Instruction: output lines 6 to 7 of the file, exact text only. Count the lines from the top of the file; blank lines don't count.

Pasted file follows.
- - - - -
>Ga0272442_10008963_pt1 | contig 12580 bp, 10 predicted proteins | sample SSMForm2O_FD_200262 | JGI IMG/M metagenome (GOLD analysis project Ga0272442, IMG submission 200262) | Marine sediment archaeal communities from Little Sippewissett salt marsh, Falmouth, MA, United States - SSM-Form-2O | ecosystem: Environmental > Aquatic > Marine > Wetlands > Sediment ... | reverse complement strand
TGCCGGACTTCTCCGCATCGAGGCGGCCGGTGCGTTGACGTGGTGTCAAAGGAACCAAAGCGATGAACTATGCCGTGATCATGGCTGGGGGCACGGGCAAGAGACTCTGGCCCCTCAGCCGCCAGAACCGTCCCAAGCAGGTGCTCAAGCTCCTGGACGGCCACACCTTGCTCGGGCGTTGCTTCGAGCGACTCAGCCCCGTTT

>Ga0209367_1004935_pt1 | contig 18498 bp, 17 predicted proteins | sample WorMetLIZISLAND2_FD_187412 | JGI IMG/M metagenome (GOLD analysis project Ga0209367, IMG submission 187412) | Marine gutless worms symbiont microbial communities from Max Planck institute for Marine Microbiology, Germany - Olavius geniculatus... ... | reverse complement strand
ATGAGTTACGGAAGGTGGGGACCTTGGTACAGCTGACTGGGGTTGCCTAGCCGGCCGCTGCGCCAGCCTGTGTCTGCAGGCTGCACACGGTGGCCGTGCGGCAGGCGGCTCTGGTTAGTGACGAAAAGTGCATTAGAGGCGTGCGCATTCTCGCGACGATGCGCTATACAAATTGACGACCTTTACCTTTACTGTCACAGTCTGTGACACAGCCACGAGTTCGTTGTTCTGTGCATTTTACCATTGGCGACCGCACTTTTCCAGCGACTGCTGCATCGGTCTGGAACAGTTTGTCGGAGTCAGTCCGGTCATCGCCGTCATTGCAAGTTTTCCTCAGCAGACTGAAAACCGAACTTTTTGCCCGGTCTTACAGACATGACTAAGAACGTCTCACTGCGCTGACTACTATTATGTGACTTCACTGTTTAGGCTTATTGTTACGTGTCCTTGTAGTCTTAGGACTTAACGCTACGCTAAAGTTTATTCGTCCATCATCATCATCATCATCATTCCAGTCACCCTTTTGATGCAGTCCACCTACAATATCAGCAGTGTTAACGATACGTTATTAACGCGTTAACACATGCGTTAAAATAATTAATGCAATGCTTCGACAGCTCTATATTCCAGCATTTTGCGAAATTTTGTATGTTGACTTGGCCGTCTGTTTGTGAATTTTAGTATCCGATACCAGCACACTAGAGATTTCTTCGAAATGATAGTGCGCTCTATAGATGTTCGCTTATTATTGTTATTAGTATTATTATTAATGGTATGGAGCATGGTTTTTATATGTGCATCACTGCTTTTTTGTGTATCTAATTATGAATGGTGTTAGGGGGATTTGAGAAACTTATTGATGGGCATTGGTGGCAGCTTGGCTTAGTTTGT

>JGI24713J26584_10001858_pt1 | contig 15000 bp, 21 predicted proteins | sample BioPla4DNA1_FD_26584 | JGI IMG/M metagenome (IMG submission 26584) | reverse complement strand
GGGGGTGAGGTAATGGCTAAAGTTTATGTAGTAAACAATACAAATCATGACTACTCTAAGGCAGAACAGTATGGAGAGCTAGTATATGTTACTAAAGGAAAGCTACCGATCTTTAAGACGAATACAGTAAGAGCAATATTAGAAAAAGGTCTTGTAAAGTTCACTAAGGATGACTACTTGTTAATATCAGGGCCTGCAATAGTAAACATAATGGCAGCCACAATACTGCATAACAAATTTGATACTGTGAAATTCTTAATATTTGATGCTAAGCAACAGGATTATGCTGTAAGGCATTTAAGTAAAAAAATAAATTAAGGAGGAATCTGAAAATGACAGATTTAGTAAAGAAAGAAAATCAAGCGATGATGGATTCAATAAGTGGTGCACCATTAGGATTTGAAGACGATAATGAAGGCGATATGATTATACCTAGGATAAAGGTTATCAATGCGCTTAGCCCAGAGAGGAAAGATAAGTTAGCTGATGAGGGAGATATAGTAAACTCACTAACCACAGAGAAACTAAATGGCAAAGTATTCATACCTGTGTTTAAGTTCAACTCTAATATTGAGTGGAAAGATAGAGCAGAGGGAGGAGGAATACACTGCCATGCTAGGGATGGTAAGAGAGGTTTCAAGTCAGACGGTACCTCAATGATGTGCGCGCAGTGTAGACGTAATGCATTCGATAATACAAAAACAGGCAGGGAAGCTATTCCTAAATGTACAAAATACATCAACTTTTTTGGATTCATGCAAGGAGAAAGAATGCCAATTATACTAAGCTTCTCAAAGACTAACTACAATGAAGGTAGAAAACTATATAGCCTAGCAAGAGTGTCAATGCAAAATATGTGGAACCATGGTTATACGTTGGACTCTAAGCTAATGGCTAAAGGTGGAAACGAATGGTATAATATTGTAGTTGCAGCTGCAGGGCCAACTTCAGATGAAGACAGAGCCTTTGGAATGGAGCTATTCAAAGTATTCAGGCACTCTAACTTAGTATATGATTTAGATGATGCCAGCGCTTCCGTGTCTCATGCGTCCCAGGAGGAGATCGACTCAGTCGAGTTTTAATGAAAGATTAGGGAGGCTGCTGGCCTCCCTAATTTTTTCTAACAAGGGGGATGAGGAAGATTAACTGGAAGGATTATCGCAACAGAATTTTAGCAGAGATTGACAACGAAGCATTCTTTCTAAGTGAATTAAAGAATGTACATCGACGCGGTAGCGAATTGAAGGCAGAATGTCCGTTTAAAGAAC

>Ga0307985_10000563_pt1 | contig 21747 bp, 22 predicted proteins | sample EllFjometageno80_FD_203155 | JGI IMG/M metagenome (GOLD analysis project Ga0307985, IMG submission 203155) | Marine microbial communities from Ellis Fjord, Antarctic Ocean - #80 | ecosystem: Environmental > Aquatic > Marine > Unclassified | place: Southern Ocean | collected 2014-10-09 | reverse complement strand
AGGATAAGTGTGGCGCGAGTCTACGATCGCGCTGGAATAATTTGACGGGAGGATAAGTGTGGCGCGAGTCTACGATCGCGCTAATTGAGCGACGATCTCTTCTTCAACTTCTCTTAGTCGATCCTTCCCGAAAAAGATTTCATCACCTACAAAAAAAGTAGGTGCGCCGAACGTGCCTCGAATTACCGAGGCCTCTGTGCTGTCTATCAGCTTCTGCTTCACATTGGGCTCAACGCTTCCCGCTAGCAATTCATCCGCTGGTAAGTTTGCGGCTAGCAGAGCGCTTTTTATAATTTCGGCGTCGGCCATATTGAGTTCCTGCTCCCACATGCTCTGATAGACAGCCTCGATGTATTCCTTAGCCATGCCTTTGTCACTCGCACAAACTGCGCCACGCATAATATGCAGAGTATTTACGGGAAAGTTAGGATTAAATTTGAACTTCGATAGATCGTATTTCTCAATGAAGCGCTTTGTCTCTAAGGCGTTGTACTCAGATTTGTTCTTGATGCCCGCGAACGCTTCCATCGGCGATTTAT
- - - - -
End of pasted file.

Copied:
GGGGGTGAGGTAATGGCTAAAGTTTATGTAGTAAACAATACAAATCATGACTACTCTAAGGCAGAACAGTATGGAGAGCTAGTATATGTTACTAAAGGAAAGCTACCGATCTTTAAGACGAATACAGTAAGAGCAATATTAGAAAAAGGTCTTGTAAAGTTCACTAAGGATGACTACTTGTTAATATCAGGGCCTGCAATAGTAAACATAATGGCAGCCACAATACTGCATAACAAATTTGATACTGTGAAATTCTTAATATTTGATGCTAAGCAACAGGATTATGCTGTAAGGCATTTAAGTAAAAAAATAAATTAAGGAGGAATCTGAAAATGACAGATTTAGTAAAGAAAGAAAATCAAGCGATGATGGATTCAATAAGTGGTGCACCATTAGGATTTGAAGACGATAATGAAGGCGATATGATTATACCTAGGATAAAGGTTATCAATGCGCTTAGCCCAGAGAGGAAAGATAAGTTAGCTGATGAGGGAGATATAGTAAACTCACTAACCACAGAGAAACTAAATGGCAAAGTATTCATACCTGTGTTTAAGTTCAACTCTAATATTGAGTGGAAAGATAGAGCAGAGGGAGGAGGAATACACTGCCATGCTAGGGATGGTAAGAGAGGTTTCAAGTCAGACGGTACCTCAATGATGTGCGCGCAGTGTAGACGTAATGCATTCGATAATACAAAAACAGGCAGGGAAGCTATTCCTAAATGTACAAAATACATCAACTTTTTTGGATTCATGCAAGGAGAAAGAATGCCAATTATACTAAGCTTCTCAAAGACTAACTACAATGAAGGTAGAAAACTATATAGCCTAGCAAGAGTGTCAATGCAAAATATGTGGAACCATGGTTATACGTTGGACTCTAAGCTAATGGCTAAAGGTGGAAACGAATGGTATAATATTGTAGTTGCAGCTGCAGGGCCAACTTCAGATGAAGACAGAGCCTTTGGAATGGAGCTATTCAAAGTATTCAGGCACTCTAACTTAGTATATGATTTAGATGATGCCAGCGCTTCCGTGTCTCATGCGTCCCAGGAGGAGATCGACTCAGTCGAGTTTTAATGAAAGATTAGGGAGGCTGCTGGCCTCCCTAATTTTTTCTAACAAGGGGGATGAGGAAGATTAACTGGAAGGATTATCGCAACAGAATTTTAGCAGAGATTGACAACGAAGCATTCTTTCTAAGTGAATTAAAGAATGTACATCGACGCGGTAGCGAATTGAAGGCAGAATGTCCGTTTAAAGAAC

>Ga0307985_10000563_pt1 | contig 21747 bp, 22 predicted proteins | sample EllFjometageno80_FD_203155 | JGI IMG/M metagenome (GOLD analysis project Ga0307985, IMG submission 203155) | Marine microbial communities from Ellis Fjord, Antarctic Ocean - #80 | ecosystem: Environmental > Aquatic > Marine > Unclassified | place: Southern Ocean | collected 2014-10-09 | reverse complement strand